Google Launches Public Beta of Managed Database Service Cloud Spanner
Google has launched the public beta of its relational database service Cloud Spanner on Tuesday to help its cloud customers maintain consistent databases between data centers, according to a blog post on Tuesday.
Cloud Spanner will be available on Google Cloud Platform, with cost calculated by compute node-hours, storage consumption, and external network access. Cloud Spanner joins other Google Cloud database services Cloud SQL, Cloud Datastore and Cloud Bigtable.
“When building cloud applications, database administrators and developers have been forced to choose between traditional databases that guarantee transactional consistency, or NoSQL databases that offer simple, horizontal scaling and data distribution. Cloud Spanner breaks that dichotomy, offering both of these critical capabilities in a single, fully managed service,” Google product manager for Cloud Spanner Deepti Srivastava said in the blog post.
The service uses atomic clocks and GPS receivers to provide time readings to master servers in each data center, which trade readings and negotiate a “common time” to avoid the time coordination problems that otherwise prevent region-spanning databases from functioning properly. Google calls the unique time technology TrueTime.
Though the public beta just launched, Google says it has been testing Cloud Spanner internally “with hundreds of different applications and petabytes of data across data centers around the world. At Google, Spanner supports tens of millions of queries per second and runs some of our most critical services, including AdWords and Google Play.”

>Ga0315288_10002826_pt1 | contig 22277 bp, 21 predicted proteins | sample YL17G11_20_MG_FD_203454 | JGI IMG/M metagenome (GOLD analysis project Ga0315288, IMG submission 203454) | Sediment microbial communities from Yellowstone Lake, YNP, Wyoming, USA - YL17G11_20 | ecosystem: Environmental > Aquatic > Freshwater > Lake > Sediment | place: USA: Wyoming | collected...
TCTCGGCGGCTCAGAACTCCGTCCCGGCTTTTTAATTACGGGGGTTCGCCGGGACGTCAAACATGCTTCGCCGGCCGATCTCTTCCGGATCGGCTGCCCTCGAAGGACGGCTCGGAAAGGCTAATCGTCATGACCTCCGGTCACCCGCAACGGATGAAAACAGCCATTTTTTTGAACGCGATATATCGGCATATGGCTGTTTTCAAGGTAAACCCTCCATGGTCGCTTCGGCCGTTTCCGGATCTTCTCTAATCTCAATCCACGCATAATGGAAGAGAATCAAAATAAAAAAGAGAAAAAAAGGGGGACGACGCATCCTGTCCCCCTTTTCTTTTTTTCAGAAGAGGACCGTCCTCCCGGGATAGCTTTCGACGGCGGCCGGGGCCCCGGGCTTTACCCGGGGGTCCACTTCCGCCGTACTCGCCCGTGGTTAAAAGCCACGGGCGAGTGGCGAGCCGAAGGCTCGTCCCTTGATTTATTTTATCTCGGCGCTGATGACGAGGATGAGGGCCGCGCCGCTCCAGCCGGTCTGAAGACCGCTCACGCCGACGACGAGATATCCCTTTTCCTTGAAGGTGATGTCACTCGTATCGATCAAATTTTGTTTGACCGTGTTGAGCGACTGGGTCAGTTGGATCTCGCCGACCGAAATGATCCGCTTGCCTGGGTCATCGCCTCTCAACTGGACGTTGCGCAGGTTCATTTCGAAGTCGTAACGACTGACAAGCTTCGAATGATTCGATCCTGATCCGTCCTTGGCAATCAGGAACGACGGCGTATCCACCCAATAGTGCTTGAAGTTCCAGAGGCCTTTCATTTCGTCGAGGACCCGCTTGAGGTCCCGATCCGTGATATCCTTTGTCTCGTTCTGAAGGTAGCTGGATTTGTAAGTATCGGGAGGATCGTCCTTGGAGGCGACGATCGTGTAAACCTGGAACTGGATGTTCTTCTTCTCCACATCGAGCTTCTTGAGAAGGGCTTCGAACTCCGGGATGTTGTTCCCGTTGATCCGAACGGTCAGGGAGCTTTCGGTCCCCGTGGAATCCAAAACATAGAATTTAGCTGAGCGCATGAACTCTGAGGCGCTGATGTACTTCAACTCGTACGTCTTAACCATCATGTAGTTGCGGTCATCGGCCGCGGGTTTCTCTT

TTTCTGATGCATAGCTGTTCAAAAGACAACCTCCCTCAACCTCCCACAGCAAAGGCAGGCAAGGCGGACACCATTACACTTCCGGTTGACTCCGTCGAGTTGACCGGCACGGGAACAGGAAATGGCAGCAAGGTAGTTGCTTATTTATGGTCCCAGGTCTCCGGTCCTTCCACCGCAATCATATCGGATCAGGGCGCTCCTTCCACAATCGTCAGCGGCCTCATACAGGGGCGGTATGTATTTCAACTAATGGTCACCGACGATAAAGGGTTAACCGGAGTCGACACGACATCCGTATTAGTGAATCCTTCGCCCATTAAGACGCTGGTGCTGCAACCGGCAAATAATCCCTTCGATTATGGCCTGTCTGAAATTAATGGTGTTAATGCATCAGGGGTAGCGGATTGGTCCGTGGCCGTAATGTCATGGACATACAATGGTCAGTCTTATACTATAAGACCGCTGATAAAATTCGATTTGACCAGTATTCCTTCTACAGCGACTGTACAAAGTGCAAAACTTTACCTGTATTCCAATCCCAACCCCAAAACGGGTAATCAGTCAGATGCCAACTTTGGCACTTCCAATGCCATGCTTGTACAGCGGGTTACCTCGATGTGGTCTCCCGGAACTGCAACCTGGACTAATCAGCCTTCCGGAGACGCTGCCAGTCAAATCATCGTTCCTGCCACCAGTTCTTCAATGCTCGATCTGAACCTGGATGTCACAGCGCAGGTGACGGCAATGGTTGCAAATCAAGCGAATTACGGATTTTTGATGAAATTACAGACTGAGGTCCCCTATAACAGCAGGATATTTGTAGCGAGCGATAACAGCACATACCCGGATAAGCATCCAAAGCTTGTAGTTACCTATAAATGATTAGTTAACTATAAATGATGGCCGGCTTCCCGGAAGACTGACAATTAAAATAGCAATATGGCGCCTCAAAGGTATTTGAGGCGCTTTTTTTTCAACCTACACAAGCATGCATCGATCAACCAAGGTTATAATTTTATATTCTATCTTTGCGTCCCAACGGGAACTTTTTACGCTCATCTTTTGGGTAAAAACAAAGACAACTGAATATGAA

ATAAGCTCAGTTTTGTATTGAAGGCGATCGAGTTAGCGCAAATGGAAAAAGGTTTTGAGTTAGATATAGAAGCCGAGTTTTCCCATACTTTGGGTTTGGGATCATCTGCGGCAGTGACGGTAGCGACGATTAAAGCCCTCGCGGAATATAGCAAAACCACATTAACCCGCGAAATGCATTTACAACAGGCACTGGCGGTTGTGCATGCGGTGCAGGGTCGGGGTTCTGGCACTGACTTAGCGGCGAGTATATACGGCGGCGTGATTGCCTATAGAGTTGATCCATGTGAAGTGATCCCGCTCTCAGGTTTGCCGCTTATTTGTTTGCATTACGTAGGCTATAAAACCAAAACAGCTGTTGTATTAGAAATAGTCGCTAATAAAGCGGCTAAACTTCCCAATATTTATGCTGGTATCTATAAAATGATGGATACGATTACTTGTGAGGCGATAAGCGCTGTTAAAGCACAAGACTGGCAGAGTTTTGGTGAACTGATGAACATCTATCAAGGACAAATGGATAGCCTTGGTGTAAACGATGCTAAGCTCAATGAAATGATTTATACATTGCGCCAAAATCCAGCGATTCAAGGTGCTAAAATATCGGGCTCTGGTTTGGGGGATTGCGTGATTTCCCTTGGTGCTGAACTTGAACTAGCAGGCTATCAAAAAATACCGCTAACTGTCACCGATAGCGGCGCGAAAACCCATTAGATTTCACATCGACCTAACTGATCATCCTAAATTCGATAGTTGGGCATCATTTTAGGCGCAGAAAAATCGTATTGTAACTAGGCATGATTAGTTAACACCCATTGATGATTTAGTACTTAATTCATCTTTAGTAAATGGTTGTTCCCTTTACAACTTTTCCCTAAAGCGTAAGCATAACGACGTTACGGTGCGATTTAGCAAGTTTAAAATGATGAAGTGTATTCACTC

“Cloud Spanner presents tremendous value for our customers who are retailers, manufacturers and wholesale distributors around the world,” commented John Sarvari, Group Vice President of Technology, JDA. “With its ease of provisioning and scalability, it will accelerate our ability to bring cloud-based omni-channel supply chain solutions to our users around the world.”
Cloud Spanner reduces the time necessary to manage hardware and software, allowing it to be spent on application logic, according to the blog. Other benefits touted by Google include reduced complexity for scaling out RDBMS solutions, horizontal scaling without migrating to non-relational databases, high availability and disaster protection, and integrated security featuring data-level encryption, identity and access management, and audit logging. Client libraries are offered for Java, Go, Python, Node.js, and other languages.
Google says the service could benefit organizations running MySQL or PostgreSQL systems “bursting at the seams.” Global web services and finance companies could also make use of Cloud Spanner’s distributed scale. If its unique capabilities are useful to enough to businesses, Cloud Spanner could also help Google in its battle for hyperscale market share with Amazon Web Services and Microsoft Azure.